It’s been quite the Monday so far. My office toilet started spewing water, a cabinet door fell off one of the cabinets in the kitchen, and I’m trying to back up and duplicate my hard disk because both latches on my Powerbook broke at the Agile conference and I need to send my computer off to be fixed. And of course, I have deadlines for presentations and articles, and the PM book I’m trying to write.
I have a theory about this string of events. I just came off a crazy amount of travel: 9 out of the last 12 weeks, I’ve been out of town. I realized about halfway through that was too many weeks. Oh well. But the problem with that much travel is that I don’t use things (like the toilet or light bulbs) in my office. Entropy happens.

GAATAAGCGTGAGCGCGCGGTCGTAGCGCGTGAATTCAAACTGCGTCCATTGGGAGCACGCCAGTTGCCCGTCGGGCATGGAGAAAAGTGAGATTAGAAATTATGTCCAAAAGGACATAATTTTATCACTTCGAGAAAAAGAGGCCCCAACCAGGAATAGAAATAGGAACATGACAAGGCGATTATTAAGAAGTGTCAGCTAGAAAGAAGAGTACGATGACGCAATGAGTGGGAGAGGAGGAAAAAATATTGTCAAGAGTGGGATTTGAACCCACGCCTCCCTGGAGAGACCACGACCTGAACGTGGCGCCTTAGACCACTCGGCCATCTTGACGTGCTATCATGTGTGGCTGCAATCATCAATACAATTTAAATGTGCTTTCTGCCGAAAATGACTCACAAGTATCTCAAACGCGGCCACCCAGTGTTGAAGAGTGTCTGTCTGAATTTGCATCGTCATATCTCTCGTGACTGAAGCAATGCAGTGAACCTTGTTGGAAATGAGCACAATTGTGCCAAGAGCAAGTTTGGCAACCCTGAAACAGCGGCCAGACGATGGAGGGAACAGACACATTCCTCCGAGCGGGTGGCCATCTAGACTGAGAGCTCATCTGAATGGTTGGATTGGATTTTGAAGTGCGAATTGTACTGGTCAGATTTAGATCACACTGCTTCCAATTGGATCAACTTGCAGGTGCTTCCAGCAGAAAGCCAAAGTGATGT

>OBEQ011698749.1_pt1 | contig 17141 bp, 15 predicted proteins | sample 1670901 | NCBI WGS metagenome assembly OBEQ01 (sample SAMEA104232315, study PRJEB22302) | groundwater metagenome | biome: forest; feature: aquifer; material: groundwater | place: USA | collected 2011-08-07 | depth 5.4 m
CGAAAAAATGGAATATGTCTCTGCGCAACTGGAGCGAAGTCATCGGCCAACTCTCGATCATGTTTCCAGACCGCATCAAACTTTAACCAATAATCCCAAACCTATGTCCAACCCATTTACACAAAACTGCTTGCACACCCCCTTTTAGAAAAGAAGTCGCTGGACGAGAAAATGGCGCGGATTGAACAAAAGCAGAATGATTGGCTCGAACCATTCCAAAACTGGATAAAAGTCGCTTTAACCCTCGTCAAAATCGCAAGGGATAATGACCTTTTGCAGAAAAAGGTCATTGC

Entropy happens on projects too, especially if we don’t pay attention to pieces of the project or use certain tools/processes infrequently. One of my clients didn’t realize they’d broken the build in a way that required three weeks to fix until after six weeks had passed, because they only built once every couple of months. One client didn’t realize they could no longer generate the documentation system until they had to produce a one-off for a quick fix for a customer. Producing the documentation took them longer than the emergency patch.
Short iterations help. If you’re starting a project, a Hudson Bay Start works. On a project, just asking the questions about the infrastructure can help people see if they should try something.
In the meantime, I have more deliverables before I can ready my computer to go away for a week or two. While I’m getting the computer ready, I’ll be looking at the other kinds of infrastructure risk in my office, to see what I need to fix.